With much anticipation, we went back to Japan in early May. It helped that airlines and Japanese hotels came out in full-force to announce special offers and of course, we took advantage of them. Rarely does one get to fly to Tokyo at S$398 a person! Unfortunately, the weather that greeted us was dismal – of the five days we were there, four days were spent somewhat in-doors, trying to escape the heavy drizzle! Nonetheless, the fifth day proved a glorious day for walking and taking photos.
Our wonderful concierge at the Mandarin Oriental encouraged us to visit Yanaka in the Nippori district, an area just a short 25 minute train ride from the Nihonbashi area. We heeded Adam’s advice and were not disappointed! Yanaka is one of the oldest parts of Tokyo that saw little damage in World War II. Built during the Edo period as a temple town, the best way to discover Yanaka is to walk. We exited JR Nippori Station at the NorthWest exit and just walked along the road that took us past our favourite Senbei (rice cracker) shop. Apparently, this family run shop is hundreds of years old.
As you continue walking down the main road, you’ll come to a set of steep steps. I saw many young mothers do what this particular young mom did – push her bicycle with kiddie up the steep slop! Yanaka Ginza now greets you!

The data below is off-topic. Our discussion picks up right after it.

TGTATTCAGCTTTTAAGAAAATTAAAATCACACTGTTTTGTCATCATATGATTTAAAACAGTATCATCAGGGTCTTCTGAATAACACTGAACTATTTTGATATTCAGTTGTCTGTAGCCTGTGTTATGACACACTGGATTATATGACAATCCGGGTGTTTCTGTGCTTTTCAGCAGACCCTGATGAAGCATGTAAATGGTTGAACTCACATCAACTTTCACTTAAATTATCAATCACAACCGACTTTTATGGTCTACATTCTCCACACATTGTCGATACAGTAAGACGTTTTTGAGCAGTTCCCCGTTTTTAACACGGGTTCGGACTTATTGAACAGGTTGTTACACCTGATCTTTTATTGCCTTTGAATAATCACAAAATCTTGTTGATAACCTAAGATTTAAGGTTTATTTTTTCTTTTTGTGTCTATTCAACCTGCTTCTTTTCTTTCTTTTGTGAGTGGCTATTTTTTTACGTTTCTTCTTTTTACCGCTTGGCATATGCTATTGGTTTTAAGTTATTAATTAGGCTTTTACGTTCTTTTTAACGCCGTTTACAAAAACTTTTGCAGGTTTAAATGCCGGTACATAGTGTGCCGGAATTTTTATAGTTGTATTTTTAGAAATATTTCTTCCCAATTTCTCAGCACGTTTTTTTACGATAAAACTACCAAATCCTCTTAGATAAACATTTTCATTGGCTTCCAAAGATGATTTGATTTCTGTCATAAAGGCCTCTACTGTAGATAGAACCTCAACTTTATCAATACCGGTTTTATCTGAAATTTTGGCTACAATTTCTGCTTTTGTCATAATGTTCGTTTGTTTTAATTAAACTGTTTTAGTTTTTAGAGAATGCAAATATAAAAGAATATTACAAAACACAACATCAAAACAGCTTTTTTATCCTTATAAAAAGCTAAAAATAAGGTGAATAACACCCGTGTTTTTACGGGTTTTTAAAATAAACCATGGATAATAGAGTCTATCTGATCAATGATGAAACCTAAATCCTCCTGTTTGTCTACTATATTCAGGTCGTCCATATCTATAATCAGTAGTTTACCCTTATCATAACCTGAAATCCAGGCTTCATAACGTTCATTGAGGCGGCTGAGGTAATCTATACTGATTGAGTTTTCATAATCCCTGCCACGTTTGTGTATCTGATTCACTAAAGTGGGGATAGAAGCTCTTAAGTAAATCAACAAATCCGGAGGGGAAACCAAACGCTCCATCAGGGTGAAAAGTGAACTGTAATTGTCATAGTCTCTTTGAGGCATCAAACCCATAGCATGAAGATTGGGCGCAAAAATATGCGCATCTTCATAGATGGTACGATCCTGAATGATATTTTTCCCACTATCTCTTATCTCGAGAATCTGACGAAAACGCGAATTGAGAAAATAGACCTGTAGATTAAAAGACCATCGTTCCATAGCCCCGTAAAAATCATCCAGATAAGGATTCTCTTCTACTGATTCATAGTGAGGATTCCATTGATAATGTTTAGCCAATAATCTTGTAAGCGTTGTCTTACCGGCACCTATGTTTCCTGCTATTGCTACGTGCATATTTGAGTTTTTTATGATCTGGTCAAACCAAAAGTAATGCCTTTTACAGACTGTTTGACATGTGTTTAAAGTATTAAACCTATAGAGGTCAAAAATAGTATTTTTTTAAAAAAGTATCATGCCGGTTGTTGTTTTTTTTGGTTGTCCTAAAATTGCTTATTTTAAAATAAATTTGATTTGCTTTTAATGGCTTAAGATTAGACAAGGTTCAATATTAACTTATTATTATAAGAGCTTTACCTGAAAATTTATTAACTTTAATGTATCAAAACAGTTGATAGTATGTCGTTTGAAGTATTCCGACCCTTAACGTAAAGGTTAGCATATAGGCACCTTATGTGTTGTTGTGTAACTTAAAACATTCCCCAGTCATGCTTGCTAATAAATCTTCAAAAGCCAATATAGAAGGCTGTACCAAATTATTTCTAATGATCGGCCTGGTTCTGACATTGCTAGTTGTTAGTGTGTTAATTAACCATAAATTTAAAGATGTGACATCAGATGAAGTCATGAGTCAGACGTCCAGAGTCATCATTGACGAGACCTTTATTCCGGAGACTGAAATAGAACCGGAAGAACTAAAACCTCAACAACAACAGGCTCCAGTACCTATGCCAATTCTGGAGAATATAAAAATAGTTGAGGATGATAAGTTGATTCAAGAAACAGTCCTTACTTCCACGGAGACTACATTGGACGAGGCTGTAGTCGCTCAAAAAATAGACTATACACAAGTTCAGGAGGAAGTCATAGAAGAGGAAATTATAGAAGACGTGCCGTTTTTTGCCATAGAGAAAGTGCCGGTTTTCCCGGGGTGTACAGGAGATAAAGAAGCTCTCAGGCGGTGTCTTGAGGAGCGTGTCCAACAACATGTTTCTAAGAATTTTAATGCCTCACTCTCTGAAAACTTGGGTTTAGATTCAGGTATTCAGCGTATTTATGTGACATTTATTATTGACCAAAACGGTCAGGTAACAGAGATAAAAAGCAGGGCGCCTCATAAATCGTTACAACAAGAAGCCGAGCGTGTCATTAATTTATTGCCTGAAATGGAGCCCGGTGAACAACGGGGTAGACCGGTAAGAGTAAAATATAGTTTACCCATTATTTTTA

The main shopping thoroughfare yields many family run businesses, with some going back centuries. Pottery and craft shops line the shopping thoroughfare and many of them have an artisanal feel to them.
There are also a number of Izakaya or small eating places in which you could stop by and have a cold drink and a snack. What struck me was that the people here are very relaxed and displayed a neighbourly feel that I had all but forgotten. Little children play in the street with Grandmas and Mamas looking out for them; cats loll about and also perch themselves up on rooftops while pet owners take their dogs out with them to the shops.
It was a real delight to bear witness to this scene in modern Tokyo. The picture of a city (to me, any way) is a place that just has room for business. Nice to see a different mix for a change, and one where you don’t have to travel miles to see a difference. I guess you need scenes like this to understand how to move forward, how to be civil, how to…live life.
Well, this might be a little ‘touristy’ but it does show us what life was like in a bygone era. The ‘rickshaw’ or ‘jinricksha’ was the mode of transport. In fact, this particular mode of transport was prevalent throughout South-East Asia as well. In Singapore/Malaysia/Vietnam, you get the man peddling the rickshaw. The old days also saw shops place samples of their products outside their premises to attract would be buyers. We came across this shop displaying wooden mobiles outside his shop that swayed ever so delicately in the gentle wind.
In fact, the shop signs themselves were fascinating. Here are some photos of shop signs I took of a hair dresser, tea/pottery shop and a tailor.
I’ve also included something a little ‘modern’ in the form of the neighbourhood supermart which had the cute little sign outside its premises. Nothing like having a different perspective of a city. From what I can see, the Japanese are trying to get back to life as usual after the tsunami and taking one step at a time with their nuclear issues. I am sure they will find the right solution to the latter problem. If you have energy after this walk, visit nearby Ueno which has a lovely park, zoo and more Izakaya and an outdoor type food market.